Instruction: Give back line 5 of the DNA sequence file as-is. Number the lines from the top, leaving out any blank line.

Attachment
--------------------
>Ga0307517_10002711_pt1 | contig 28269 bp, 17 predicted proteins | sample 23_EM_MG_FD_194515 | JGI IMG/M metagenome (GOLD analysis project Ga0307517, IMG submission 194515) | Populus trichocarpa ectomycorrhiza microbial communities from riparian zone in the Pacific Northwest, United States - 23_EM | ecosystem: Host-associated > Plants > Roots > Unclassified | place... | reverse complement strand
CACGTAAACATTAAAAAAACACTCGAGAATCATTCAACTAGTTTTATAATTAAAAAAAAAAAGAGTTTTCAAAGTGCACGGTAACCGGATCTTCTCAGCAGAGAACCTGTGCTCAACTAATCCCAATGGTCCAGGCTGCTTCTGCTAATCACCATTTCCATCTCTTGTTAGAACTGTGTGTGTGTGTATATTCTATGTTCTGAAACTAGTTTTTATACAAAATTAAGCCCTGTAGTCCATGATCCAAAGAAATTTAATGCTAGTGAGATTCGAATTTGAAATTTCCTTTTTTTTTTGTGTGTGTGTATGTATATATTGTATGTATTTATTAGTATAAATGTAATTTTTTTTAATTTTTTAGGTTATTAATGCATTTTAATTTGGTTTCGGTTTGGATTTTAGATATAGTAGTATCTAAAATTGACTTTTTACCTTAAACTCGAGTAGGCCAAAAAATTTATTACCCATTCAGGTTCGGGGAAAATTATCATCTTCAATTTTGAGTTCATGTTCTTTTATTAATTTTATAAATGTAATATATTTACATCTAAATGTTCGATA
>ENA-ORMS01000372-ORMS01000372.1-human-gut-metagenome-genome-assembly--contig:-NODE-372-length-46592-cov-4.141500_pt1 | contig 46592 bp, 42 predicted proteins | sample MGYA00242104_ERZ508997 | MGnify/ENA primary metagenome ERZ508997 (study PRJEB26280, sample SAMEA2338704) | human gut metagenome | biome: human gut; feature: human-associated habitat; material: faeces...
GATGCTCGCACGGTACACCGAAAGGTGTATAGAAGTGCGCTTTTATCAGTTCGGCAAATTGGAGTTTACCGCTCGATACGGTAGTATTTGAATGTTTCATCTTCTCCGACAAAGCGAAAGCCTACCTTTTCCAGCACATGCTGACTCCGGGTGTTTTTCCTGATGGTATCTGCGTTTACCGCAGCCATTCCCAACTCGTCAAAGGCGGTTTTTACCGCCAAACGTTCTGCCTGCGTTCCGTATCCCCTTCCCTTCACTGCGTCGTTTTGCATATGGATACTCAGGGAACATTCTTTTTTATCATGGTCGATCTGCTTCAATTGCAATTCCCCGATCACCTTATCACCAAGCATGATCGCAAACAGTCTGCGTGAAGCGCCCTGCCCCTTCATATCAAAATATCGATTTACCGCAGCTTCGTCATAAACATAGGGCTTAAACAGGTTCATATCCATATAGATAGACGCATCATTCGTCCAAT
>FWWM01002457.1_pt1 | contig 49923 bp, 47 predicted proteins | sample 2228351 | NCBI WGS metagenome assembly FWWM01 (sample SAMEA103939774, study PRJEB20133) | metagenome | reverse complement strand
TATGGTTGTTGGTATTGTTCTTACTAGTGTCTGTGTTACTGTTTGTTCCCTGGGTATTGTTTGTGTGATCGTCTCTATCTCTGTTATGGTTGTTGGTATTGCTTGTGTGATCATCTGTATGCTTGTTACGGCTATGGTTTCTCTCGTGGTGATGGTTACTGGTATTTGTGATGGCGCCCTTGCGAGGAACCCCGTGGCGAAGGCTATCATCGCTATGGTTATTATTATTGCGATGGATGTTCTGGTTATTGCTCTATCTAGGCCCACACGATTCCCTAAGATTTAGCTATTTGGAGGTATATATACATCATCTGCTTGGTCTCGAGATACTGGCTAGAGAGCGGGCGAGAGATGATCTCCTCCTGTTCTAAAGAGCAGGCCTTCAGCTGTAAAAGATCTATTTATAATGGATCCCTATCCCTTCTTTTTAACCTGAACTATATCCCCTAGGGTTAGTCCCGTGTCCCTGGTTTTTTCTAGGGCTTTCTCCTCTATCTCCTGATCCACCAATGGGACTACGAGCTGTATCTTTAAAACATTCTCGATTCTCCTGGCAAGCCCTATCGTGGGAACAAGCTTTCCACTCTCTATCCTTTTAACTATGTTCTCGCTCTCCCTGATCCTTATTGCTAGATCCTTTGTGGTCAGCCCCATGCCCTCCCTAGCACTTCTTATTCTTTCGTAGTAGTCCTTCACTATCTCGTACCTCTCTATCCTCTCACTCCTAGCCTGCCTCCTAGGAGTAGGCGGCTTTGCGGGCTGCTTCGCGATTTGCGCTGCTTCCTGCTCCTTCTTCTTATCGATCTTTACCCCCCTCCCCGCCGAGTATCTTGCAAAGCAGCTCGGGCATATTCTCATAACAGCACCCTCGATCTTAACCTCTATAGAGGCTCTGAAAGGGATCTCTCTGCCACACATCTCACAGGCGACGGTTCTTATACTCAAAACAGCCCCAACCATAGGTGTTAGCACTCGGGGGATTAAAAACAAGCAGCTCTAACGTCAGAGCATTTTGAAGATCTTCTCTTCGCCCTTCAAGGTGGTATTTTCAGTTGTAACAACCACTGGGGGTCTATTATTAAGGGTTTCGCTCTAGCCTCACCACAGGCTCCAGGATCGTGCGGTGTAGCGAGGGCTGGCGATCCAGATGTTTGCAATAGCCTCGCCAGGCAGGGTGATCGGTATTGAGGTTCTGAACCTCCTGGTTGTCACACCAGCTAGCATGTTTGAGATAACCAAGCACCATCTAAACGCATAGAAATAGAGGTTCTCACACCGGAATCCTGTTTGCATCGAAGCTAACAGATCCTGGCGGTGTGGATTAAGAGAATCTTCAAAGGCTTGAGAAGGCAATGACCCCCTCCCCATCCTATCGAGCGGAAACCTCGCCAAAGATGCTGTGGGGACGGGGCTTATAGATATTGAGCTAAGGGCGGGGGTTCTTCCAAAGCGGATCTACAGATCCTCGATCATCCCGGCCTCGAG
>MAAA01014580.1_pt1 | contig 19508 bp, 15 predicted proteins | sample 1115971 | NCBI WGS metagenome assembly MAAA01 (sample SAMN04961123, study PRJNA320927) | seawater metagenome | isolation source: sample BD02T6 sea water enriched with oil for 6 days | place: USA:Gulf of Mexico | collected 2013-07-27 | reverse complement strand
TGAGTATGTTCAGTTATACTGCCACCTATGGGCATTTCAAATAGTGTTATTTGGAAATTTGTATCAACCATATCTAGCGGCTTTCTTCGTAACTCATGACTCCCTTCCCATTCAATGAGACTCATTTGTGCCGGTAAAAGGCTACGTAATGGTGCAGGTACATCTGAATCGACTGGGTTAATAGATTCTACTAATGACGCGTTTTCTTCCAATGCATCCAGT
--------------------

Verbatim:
>FWWM01002457.1_pt1 | contig 49923 bp, 47 predicted proteins | sample 2228351 | NCBI WGS metagenome assembly FWWM01 (sample SAMEA103939774, study PRJEB20133) | metagenome | reverse complement strand